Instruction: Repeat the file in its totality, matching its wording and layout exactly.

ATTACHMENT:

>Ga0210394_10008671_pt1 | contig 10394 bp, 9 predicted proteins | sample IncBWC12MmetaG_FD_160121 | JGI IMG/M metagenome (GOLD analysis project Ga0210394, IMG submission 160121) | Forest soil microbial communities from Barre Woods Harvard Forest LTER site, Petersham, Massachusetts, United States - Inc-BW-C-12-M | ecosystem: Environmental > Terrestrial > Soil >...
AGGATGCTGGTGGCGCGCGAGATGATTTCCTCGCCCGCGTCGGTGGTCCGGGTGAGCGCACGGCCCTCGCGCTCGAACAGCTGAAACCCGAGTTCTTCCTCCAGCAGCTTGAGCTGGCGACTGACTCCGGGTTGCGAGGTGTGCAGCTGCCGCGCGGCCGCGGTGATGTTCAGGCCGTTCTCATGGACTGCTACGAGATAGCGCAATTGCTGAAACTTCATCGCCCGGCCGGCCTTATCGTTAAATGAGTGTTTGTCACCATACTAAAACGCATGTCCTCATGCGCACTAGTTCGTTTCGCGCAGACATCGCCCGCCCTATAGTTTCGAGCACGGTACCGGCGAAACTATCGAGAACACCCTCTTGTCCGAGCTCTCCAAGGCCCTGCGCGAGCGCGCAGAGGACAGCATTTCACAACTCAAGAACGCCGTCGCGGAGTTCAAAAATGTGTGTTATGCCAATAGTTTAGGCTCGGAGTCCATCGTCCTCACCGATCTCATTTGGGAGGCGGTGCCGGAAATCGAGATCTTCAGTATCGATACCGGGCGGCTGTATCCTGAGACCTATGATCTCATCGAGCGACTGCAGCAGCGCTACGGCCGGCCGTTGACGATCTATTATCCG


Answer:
>Ga0210394_10008671_pt1 | contig 10394 bp, 9 predicted proteins | sample IncBWC12MmetaG_FD_160121 | JGI IMG/M metagenome (GOLD analysis project Ga0210394, IMG submission 160121) | Forest soil microbial communities from Barre Woods Harvard Forest LTER site, Petersham, Massachusetts, United States - Inc-BW-C-12-M | ecosystem: Environmental > Terrestrial > Soil >...
AGGATGCTGGTGGCGCGCGAGATGATTTCCTCGCCCGCGTCGGTGGTCCGGGTGAGCGCACGGCCCTCGCGCTCGAACAGCTGAAACCCGAGTTCTTCCTCCAGCAGCTTGAGCTGGCGACTGACTCCGGGTTGCGAGGTGTGCAGCTGCCGCGCGGCCGCGGTGATGTTCAGGCCGTTCTCATGGACTGCTACGAGATAGCGCAATTGCTGAAACTTCATCGCCCGGCCGGCCTTATCGTTAAATGAGTGTTTGTCACCATACTAAAACGCATGTCCTCATGCGCACTAGTTCGTTTCGCGCAGACATCGCCCGCCCTATAGTTTCGAGCACGGTACCGGCGAAACTATCGAGAACACCCTCTTGTCCGAGCTCTCCAAGGCCCTGCGCGAGCGCGCAGAGGACAGCATTTCACAACTCAAGAACGCCGTCGCGGAGTTCAAAAATGTGTGTTATGCCAATAGTTTAGGCTCGGAGTCCATCGTCCTCACCGATCTCATTTGGGAGGCGGTGCCGGAAATCGAGATCTTCAGTATCGATACCGGGCGGCTGTATCCTGAGACCTATGATCTCATCGAGCGACTGCAGCAGCGCTACGGCCGGCCGTTGACGATCTATTATCCG